November 5, 2013
In October 2012, a Duke University biologist named a newly discovered genus of ferns after Lady Gaga. Then, in December, Brazilian scientists named a new bee species Euglossa bazinga, after a catch phrase from a TV show.
“The specific epithet [bazinga] honors the clever, funny, captivating “nerd” character Sheldon Cooper, brilliantly portrayed by the North American actor James Joseph “Jim” Parsons on the CBS TV show ‘The Big Bang Theory,’” they wrote [PDF]. Scientists weren’t done honoring dear old Sheldon: This past August, he also got a new species of jellyfish, Bazinga rieki, and was previously heralded with an asteroid.
These organisms and astronomical entities are far from the first to be given cute pop culture-inspired names. The tradition goes back at least a few decades, with bacteria named after plot elements from Star Wars, a spider named for Frank Zappa and a beetle named after Roy Orbison.
All of which makes an observer of science wonder: Why do we keep naming species after figures from movies, music and TV shows?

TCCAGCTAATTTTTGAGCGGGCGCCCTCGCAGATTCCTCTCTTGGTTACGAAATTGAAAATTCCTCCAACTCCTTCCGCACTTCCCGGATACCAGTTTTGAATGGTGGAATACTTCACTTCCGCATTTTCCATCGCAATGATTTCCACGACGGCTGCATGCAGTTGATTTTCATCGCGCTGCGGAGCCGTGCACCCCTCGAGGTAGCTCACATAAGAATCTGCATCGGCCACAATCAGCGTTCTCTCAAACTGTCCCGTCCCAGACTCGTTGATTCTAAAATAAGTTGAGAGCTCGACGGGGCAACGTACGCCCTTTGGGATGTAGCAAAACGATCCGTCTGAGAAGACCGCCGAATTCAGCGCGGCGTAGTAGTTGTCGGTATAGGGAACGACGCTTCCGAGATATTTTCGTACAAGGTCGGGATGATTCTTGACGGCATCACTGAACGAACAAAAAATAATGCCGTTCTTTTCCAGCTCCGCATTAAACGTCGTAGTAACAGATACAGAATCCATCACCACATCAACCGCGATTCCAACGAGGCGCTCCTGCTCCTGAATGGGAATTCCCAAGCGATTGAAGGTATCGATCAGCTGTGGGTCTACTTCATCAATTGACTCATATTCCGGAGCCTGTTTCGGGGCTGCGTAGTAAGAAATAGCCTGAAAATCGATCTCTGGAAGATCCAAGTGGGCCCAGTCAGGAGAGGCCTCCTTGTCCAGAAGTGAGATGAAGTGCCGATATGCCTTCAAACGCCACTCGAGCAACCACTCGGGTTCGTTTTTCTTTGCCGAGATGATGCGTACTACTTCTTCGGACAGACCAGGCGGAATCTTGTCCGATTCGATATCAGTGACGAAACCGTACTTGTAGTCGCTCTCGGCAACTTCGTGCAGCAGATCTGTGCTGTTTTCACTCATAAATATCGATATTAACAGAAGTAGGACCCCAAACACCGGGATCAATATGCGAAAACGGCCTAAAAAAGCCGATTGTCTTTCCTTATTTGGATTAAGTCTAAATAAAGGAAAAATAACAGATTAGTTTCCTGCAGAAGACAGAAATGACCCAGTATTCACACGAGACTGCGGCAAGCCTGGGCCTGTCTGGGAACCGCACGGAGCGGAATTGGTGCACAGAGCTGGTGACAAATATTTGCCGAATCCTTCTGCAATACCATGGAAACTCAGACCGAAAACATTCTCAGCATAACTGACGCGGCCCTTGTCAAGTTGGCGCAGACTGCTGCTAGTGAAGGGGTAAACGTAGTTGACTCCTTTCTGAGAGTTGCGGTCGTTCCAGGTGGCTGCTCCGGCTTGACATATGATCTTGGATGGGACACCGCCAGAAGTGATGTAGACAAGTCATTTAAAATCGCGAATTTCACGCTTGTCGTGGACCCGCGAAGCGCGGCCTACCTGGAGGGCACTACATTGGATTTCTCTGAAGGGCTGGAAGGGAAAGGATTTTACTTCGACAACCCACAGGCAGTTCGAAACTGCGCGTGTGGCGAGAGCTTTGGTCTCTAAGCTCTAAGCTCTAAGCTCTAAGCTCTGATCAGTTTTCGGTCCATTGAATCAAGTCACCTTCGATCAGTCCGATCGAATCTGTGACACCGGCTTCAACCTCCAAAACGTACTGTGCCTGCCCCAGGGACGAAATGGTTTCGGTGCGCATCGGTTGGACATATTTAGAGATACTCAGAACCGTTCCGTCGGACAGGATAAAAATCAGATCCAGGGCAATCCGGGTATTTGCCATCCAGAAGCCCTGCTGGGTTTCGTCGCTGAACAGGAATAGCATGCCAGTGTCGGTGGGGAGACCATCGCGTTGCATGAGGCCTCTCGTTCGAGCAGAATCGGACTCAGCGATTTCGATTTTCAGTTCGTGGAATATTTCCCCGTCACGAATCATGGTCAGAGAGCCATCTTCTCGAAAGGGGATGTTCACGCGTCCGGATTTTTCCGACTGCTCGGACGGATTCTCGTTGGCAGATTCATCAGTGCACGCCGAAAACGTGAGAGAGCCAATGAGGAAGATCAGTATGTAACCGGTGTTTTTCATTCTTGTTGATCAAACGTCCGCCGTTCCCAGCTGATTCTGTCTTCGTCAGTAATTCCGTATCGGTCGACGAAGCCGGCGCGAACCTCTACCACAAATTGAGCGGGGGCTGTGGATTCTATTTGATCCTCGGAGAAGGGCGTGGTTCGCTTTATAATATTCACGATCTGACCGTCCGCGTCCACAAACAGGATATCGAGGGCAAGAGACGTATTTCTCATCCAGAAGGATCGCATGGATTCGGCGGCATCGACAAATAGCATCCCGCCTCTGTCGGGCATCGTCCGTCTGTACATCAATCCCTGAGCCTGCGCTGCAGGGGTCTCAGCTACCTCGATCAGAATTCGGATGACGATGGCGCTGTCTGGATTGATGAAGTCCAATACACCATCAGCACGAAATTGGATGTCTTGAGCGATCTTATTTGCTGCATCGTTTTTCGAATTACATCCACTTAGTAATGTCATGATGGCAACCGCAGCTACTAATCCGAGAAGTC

“Mostly, when you publish research about termite gut microbes, you don’t get much interest—even most of the people in the field don’t really give a crap,” says David Roy Smith, a scientist at University of Western Ontario who studies these and other types of microorganisms for a living. Recently, though, he saw firsthand that this doesn’t always have to be the case: His colleagues discovered two new species of protists that lived inside termite guts and helped them digest wood, and the group named them Cthulhu macrofasciculumque and Cthylla microfasciculumque, after the mythical creature Chtulhu, created by influential science fiction writer H.P. Lovecraft.